Why is the build broken?

Let’s pretend that we’re in the house building industry (c’tors Inc.), One days while you’re getting fresh air and working hard the building inspector comes along, climbs to the top of our not yet complete structure and yells: “There’s something wrong with the left side of the building!” then goes away. As a pretend construction professional – what do you think are the chances that someone would fix the problem?
If the scenario above sounds crazy to you – that’s ok, unfortunately I see it unfold daily.

Most companies these days have some kind of automatic build process (and I use the term loosely), files get checked-in/submitted/pushed (all of the above?) to the source control and server will try it’s best to build the new source (and maybe run some tests) at one point according to preconfigured trigger – anything from immediately to the next day. The problem starts when that process fails, in that point there are two possible outcomes: someone would fix the problem and make the build continue to pass (a.k.a green) or everybody will ignore that server for a long time which could become forever.
I’ve noticed that usually when software developers ignore the broken build do not do so out of malice or laziness.
Unfortunately, a broken build means that although someone (perhaps yourself) took the time of automating parts (or all) of the build/test process and all of her hard work is wasted because no one would fix the damn build.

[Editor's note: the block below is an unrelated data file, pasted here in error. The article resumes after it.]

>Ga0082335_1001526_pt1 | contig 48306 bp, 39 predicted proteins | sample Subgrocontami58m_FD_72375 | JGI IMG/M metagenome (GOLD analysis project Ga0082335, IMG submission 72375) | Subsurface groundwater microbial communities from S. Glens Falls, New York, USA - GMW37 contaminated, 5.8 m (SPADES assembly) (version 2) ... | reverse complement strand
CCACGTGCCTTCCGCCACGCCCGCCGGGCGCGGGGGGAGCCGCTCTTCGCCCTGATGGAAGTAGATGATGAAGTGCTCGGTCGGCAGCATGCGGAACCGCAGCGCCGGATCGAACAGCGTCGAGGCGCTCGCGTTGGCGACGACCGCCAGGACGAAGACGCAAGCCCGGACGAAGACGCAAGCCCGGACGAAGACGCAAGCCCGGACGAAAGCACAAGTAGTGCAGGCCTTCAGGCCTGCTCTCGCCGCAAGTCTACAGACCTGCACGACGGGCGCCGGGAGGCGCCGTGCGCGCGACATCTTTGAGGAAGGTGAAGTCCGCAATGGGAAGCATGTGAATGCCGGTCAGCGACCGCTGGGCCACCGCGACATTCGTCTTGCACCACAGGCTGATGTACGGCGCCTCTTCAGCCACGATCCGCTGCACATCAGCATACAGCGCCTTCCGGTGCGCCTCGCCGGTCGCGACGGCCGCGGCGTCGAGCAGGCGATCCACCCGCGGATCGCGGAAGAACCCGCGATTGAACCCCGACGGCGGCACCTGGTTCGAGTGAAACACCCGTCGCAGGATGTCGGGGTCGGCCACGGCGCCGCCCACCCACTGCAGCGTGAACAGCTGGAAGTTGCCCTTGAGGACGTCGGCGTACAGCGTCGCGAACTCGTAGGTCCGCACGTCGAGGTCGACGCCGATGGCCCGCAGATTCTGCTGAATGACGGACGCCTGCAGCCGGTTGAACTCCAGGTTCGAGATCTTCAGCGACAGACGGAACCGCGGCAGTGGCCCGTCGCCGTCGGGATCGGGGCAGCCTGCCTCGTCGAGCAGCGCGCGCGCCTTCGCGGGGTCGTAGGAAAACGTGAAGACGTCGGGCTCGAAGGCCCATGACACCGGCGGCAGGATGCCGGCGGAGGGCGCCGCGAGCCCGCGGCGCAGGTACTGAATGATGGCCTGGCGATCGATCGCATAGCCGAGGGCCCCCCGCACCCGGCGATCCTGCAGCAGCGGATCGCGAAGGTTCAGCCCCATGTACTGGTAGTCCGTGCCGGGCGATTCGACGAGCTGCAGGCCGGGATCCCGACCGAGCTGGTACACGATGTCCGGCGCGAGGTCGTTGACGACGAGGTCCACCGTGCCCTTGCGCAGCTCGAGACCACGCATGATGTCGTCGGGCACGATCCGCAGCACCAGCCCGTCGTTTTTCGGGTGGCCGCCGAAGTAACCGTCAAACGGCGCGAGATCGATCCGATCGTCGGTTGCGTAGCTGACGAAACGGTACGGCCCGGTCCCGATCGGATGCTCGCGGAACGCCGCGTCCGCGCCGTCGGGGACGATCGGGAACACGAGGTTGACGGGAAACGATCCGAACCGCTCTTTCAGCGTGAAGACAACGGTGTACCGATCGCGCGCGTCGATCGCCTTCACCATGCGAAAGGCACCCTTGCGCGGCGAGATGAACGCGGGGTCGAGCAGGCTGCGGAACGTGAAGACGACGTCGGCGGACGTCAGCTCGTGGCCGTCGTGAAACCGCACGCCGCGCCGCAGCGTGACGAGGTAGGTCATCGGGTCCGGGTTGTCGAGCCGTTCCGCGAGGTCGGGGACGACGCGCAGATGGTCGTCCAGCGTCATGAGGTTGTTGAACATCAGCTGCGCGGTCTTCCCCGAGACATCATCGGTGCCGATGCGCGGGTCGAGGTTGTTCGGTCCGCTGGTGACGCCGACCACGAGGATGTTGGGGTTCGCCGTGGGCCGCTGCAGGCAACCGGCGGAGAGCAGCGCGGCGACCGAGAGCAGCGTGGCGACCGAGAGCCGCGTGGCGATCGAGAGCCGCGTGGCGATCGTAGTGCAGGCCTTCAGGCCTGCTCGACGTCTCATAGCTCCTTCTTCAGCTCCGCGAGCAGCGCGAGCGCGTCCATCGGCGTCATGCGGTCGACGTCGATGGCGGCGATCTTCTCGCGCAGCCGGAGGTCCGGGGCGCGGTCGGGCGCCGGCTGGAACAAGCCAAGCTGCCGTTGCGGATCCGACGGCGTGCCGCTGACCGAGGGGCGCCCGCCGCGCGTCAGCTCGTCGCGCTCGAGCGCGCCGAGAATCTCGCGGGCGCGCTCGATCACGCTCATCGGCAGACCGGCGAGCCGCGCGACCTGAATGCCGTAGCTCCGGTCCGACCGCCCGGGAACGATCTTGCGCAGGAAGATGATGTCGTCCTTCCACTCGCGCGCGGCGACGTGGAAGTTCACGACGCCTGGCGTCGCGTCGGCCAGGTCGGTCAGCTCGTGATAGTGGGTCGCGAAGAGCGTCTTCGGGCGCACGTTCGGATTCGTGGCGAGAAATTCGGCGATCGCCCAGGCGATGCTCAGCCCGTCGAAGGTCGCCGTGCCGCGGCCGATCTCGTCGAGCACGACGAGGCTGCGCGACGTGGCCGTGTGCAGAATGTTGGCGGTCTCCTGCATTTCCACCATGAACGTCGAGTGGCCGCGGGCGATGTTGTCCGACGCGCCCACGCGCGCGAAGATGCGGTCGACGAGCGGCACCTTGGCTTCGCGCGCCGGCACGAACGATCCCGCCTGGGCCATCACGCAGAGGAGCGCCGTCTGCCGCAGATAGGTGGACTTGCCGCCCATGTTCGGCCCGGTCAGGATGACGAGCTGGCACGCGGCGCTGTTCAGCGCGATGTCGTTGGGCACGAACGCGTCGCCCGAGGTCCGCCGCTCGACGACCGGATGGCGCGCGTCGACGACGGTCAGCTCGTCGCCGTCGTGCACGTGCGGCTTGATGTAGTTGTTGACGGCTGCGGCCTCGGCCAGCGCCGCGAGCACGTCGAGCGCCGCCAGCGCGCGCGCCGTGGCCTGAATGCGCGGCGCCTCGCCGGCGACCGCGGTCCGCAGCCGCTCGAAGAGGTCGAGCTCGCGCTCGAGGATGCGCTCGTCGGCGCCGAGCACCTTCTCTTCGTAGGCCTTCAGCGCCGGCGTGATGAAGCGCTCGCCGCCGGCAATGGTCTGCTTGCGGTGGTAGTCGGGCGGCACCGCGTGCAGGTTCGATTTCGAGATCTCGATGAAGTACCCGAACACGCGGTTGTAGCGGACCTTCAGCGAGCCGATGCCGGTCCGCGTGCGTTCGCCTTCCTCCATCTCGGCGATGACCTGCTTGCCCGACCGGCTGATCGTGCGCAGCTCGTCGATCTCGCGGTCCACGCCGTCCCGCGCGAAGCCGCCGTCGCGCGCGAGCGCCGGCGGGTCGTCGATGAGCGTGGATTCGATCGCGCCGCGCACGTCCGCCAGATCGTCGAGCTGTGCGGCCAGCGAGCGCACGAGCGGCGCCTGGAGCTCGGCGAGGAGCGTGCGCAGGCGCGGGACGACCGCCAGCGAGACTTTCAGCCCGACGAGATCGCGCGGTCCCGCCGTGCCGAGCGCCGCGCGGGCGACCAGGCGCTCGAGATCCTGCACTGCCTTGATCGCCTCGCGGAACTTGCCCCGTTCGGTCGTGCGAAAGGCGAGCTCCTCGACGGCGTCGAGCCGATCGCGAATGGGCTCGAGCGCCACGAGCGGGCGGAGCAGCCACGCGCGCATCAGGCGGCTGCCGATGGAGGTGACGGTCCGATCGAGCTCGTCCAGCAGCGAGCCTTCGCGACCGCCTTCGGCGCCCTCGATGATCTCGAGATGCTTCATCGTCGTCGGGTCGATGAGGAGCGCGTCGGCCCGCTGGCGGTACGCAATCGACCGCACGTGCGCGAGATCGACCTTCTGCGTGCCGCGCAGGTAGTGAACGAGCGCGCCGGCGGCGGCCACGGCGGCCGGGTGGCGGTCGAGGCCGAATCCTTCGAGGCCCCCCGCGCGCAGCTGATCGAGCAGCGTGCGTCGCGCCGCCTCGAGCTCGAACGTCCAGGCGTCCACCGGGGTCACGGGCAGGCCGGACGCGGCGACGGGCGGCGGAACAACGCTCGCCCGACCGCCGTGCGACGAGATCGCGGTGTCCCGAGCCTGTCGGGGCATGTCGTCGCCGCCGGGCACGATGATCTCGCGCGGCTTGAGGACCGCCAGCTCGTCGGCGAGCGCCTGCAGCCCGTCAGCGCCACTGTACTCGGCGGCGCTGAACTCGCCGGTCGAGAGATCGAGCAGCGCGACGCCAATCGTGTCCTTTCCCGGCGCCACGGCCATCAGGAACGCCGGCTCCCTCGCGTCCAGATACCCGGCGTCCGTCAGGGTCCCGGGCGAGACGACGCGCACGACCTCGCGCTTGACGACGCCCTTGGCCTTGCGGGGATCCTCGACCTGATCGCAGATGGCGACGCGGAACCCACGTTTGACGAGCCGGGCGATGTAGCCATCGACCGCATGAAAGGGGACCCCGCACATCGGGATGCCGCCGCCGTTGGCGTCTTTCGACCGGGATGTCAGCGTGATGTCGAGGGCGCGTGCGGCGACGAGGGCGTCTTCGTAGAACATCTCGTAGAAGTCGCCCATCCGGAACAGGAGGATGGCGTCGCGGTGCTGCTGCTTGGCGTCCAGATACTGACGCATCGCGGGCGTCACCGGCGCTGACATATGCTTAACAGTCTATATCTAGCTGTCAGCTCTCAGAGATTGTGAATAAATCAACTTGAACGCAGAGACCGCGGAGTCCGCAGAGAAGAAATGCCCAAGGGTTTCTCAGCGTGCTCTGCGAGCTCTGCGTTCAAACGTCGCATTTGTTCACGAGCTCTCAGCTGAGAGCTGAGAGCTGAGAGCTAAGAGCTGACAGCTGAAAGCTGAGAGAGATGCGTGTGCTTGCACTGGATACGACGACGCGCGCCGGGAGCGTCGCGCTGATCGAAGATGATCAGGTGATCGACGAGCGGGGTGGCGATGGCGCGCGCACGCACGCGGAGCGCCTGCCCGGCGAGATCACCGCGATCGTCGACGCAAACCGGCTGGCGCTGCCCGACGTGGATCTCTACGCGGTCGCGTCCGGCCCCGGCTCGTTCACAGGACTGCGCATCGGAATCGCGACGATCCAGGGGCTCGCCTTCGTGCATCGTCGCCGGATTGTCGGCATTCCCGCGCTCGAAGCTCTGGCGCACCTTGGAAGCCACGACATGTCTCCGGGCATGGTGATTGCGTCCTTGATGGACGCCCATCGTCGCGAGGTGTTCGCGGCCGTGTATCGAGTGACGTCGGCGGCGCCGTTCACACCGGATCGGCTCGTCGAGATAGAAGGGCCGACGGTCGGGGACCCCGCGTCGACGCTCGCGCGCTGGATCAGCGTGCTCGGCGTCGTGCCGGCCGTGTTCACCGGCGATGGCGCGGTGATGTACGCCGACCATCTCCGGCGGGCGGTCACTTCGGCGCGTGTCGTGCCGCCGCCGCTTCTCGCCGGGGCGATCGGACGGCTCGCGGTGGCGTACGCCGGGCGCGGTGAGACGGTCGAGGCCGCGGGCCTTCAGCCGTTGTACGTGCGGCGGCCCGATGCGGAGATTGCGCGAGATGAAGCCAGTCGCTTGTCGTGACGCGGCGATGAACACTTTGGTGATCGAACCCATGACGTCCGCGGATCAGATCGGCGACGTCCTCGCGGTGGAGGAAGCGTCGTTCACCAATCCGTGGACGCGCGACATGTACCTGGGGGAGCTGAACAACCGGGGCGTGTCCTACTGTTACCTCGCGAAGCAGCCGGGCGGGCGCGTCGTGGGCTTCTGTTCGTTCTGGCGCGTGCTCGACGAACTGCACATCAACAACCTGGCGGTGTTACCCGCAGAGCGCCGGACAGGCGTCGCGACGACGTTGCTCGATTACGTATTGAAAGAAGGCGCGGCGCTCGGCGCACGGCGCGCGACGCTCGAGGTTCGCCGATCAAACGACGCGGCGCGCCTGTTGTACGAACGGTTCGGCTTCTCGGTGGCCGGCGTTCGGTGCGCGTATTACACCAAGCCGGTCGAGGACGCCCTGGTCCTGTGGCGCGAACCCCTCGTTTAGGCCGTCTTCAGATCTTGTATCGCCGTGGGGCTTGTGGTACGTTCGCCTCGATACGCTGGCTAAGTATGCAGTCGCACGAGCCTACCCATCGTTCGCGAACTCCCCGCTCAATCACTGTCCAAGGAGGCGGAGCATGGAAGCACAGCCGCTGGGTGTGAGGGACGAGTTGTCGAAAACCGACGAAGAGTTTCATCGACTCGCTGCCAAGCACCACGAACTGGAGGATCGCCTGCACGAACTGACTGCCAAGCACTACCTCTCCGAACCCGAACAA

I’ve noticed that when the build system is left broken for a long time is happens due to one of the following reasons:

  • No/little build visibility
  • Lack of knowledge
  • No definition of Individual responsibility

Build Visibility

Ideally anyone every relevant member of the team must know when a build fails. Better yet all of the company should have easy access to the current build state.
Consider the following:

  1. All of the team has access to the build server by URL
  2. Email is sent when a build fails to the relevant person(s)
  3. 60-inch screen in the middle of the dev room shows the current build status
  4. When a build fails a big red light mounted in the dev room/hallway blinks
  5. When a build fails a picture of the person who broke the build shows in every screen in every conference room

I think #5 is going too far but you get the point.
If you think that installing a build server and making the URL available for the whole company is good enough – I got news for you. People are way too busy to go to that URL and try to understand what the build server is showing them. Adding Email is case of failure is also a good idea but not sufficient – after a few of those some (read: most) developers would learn to ignore them. If you add email notifications on successful build you’ll only make this process (of ignoring builds) happen faster.
A failing build should be visible and impossible to ignore

At one company I worked with some developers didn’t even know what the build URL was, and no idea how to find out why the build has just failed…